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The National Team

10 U.S. Soccer Players Who Lifted Their Games in 2013

Every 60 days we update our ASN 100 ranking of U.S. soccer players. We also track players' trajectories over time, and these 10 players—including some vets—made huge strides over the last 12 months.
BY John Godfrey Posted
December 29, 2013
11:37 AM
WE ADDED THIS NEW WRINKLE to our ASN 100 feature a few months back—the ASN 100 Ranking Tracker. It's a visual representation of each players' ranking over time and it provides an instant player evaluation. Is Player X's stock rising like Twitter or crashing like Blockbuster Video?

Check it out—you can see for yourself.

Given the eventful nature of 2013—23 international matches, the Gold Cup, the Hexagonal—we thought it would be fun to see which players in the United States player pool raised their profiles the most over the calendar year. Here's a quick look at 10 players with the right kind trajectory.

Aron Johannsson started the year in 59th position on the ASN 100—a reasonable number considering he was a relatively unknown player toiling in the Danish first division—a striker who had not yet decided whether to represent Iceland or the United States on an international level. His transfer to AZ Alkmaar opened many eyes, including Jurgen Klinsmann's, and the Icelandic-American skyrocketed up the ASN 100. Now ranked 11th, that number looks likely to rise in the months ahead.

Whereas Johannsson won plaudits based primarily on his club play, Mix Diskerud did most of his best work wearing the stars and stripes. As you can see from the chart above, the Norwegian-American was actually trending downward earlier this year—no doubt as a result of playing in the so-so Norwegian first division.

That said, Diskerud joined the U.S. for the Gold Cup over the summer and made a very strong impression. All told, he logged 714 minutes across 13 games for the United States in 2013, and the oh-so-cool midfielder's future is bright.

A year ago, nobody knew if Matt Besler was an international-caliber defender. Today, Besler is Klinsmann's undisputed first-choice central defender. Who will start alongside Besler in Brazil—Omar Gonzalez? Clarence Goodson? Geoff Cameron? Hard to say, but Besler is a no-brainer in the heart of the defense.

Does DaMarcus Beasley represent the past, the present, or the future of the United States national team? Hard to say, but when he was called in to captain the 2013 Gold Cup team and deputize at left back in World Cup qualifying, he did a capable job. Beasley began the year ranked No. 56; he is presently holding strong in the 16th slot.

John Brooks moved up 48 slots in 2013, which is no doubt the result of his 1) decision to play for the United States instead of Germany and 2) holding down a job as a central defender in the Bundesliga. Is he a bit overrated right now? Perhaps. But there's no disputing that the 20-year-old German-American has a very high ceiling.

Do Klinsmann's roster choices influence the ASN 100? You better believe it. Consider Brad Evans, an above-average MLS midfielder who was given an amazing opportunity to play right back for the United States in 2013. Last January, Evans was No. 65 on the ASN 100; now he is all the way up at No. 26.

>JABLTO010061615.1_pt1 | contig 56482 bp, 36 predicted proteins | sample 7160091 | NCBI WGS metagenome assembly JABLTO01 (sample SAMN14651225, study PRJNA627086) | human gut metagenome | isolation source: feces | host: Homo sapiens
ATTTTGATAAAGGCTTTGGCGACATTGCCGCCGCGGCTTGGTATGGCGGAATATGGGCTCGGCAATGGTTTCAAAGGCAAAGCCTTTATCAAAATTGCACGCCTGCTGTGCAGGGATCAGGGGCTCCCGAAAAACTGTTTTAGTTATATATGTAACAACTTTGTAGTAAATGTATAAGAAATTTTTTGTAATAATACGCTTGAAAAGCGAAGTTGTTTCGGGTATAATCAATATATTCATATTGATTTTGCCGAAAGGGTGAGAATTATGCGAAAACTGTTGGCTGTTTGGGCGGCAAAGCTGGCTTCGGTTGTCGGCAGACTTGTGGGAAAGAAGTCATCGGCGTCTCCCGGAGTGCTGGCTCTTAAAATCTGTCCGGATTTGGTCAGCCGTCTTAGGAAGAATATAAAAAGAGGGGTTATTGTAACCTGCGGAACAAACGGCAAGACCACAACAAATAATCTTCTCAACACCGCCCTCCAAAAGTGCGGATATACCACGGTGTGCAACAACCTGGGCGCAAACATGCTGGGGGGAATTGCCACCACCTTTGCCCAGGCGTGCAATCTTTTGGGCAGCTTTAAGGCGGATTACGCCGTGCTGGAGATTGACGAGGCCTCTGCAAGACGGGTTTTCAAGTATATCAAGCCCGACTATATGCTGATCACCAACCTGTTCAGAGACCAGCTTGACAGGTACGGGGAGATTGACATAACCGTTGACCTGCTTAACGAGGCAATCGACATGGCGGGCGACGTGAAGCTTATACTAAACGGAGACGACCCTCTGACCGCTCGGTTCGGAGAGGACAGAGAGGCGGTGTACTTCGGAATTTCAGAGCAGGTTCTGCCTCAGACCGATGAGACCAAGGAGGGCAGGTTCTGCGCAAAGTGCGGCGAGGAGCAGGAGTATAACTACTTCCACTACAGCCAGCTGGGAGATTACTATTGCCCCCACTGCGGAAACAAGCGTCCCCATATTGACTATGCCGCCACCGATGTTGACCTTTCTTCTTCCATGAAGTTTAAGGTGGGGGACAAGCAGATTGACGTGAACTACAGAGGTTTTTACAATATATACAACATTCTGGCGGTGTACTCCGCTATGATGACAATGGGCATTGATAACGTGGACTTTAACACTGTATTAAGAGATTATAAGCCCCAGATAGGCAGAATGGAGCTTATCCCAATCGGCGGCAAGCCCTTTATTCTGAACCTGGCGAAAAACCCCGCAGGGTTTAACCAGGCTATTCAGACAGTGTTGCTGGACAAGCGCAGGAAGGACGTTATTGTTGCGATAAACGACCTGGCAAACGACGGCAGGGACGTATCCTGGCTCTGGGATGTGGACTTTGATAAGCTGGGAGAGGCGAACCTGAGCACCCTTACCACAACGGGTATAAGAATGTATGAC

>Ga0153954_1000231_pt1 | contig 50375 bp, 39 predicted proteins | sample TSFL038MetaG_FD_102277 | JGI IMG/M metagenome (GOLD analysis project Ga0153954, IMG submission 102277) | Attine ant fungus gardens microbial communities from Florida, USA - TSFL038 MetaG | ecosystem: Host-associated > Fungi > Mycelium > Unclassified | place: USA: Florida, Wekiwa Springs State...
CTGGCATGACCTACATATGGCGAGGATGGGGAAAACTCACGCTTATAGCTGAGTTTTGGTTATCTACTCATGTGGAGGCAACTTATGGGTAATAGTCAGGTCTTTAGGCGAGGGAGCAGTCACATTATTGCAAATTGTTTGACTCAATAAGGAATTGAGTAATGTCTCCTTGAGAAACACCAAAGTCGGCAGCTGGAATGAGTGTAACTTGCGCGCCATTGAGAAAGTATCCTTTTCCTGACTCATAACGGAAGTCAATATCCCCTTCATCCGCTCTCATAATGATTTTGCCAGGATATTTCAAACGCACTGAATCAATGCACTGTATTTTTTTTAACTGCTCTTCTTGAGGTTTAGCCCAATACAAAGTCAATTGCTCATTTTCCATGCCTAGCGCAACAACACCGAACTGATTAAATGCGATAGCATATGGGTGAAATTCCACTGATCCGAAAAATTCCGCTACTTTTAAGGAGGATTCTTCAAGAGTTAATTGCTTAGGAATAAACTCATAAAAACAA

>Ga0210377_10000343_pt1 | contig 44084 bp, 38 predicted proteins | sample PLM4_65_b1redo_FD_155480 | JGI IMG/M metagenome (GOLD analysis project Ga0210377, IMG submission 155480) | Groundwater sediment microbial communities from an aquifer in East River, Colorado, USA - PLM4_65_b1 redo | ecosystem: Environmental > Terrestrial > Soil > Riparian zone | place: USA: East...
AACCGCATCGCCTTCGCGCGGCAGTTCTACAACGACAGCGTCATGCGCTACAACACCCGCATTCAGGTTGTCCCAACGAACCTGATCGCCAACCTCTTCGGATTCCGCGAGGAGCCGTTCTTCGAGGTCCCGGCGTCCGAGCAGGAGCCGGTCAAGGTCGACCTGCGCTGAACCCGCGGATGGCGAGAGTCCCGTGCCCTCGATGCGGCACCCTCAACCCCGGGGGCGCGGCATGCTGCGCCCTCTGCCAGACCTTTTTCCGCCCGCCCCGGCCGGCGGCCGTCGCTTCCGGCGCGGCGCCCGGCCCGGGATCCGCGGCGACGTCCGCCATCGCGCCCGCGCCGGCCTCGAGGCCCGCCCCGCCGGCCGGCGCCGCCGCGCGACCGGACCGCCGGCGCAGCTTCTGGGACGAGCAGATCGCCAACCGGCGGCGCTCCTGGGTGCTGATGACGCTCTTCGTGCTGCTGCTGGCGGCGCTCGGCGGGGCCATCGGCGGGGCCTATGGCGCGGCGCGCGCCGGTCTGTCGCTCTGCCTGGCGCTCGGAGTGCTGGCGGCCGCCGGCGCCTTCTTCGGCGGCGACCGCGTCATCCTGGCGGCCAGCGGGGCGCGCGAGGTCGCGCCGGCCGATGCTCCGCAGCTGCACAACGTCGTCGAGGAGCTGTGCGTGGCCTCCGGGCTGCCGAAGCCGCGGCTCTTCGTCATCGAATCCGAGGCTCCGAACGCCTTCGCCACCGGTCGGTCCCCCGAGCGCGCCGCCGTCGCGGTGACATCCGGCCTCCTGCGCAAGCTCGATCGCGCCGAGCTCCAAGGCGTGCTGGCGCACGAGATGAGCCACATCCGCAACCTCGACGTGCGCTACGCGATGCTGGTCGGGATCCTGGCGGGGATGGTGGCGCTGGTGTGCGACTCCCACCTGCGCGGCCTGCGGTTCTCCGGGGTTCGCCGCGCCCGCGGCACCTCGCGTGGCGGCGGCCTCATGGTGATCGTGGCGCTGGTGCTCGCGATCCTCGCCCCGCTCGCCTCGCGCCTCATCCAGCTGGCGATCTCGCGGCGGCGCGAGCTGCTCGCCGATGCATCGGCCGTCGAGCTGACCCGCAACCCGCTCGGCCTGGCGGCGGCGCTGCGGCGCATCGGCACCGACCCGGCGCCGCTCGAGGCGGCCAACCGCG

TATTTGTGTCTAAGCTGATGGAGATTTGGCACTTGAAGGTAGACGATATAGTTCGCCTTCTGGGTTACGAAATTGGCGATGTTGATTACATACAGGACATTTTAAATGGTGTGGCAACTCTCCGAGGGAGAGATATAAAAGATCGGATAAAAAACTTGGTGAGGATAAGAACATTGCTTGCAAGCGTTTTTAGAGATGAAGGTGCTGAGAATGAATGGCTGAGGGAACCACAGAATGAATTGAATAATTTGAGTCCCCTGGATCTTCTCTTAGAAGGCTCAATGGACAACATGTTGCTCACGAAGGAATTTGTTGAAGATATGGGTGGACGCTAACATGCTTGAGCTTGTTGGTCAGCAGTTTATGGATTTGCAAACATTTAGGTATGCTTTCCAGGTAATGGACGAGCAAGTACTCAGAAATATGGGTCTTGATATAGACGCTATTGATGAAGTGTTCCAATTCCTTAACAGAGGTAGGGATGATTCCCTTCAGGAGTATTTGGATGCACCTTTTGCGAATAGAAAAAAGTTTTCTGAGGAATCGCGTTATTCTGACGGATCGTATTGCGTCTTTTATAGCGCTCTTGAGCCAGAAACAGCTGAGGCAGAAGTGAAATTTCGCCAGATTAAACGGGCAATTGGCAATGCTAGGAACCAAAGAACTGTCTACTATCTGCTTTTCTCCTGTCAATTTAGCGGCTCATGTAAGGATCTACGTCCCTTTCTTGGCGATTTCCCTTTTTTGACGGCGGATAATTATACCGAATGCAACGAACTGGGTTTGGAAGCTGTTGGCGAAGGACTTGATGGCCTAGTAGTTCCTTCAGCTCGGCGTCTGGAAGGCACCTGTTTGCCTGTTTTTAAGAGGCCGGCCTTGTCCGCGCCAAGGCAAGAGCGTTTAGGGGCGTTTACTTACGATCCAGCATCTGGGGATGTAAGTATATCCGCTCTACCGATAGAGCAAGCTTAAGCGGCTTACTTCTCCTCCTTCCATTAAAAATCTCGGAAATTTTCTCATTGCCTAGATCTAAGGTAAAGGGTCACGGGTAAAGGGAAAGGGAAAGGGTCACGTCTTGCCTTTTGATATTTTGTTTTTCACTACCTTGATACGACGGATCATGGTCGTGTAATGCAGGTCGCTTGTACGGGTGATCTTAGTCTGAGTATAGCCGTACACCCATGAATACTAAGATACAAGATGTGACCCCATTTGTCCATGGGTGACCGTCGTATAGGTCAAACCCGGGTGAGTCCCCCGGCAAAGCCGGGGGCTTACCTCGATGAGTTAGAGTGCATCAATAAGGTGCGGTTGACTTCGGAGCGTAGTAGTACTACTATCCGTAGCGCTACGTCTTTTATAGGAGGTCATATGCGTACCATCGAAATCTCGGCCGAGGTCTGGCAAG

Evans has been uneven at right back for the Yanks, but his dramatic game-winning goal against Jamaica raised his profile, and Klinsmann's insistence that Evans is his guy will likely keep Evans in the upper ranks of the ASN 100 for the foreseeable future.

Alejandro Bedoya couldn't catch a break at the club level...until he switched to Nantes in France's Ligue 1. Unable to crack the starting XI at Rangers in the Scottish Premier League and clearly playing below his level at Helsingsborg in Sweden, Bedoya found the perfect fit in France.

Equally important, the lively midfielder took advantage of his opportunity to play in the 2013 Gold Cup, and now seems likely to make Klinsmann's 23-man World Cup roster.

When the Los Angeles Galaxy traded Mike Magee to the Chicago Fire for Robbie Rogers, it was quite the feel-good story for MLS. Rogers, who returned to soccer after announcing he was gay earlier in the year, came home to his native Los Angeles, while Magee, A Chicagoan, also returned to his roots.

Everybody wins, right? Uh, not exactly.

While Rogers struggled to make the Galaxy lineup, Magee demonstrated something Los Angeles fans already knew: He is an excellent soccer player. No longer lost in the shadows of David Beckham, Robbie Keane, or Landon Donovan, Magee showed his true worth in 2013 and was named league MVP. A January U.S. national team call-up seems likely for the most talented uncapped American.

Is Amobi Okugo a defender or a midfielder? It's not entirely clear. If the former, the Philadelphia Union stalwart is already nipping at the heels of the current cadre of Americans on the national team. If Okugo is a defensive-minded central midfielder, the two guys ahead of him on the depth chart—Jermaine Jones and Kyle Beckerman—are both on the far side of 30.

The 22-year-old California native may not have sufficient time to break into the 2014 World Cup roster—barring injuries, that is—but he looks primed for 2018, 2022, and beyond.

Kelyn Rowe showed sporadic bursts of talent in his 2012 rookie campaign, but he truly blossomed during his sophomore season. A central figure in the Revs' youth movement, Rowe, 22, scored 7 goals and logged 8 assists in 33 games played. He has the skill, the vision, and the tenacity to succeed on the international level, and that's why Rowe moved up 47 slots in the ASN 100 since July.

OK, now it's your turn. Share your thoughts on these ascendant players in the Comments section below.

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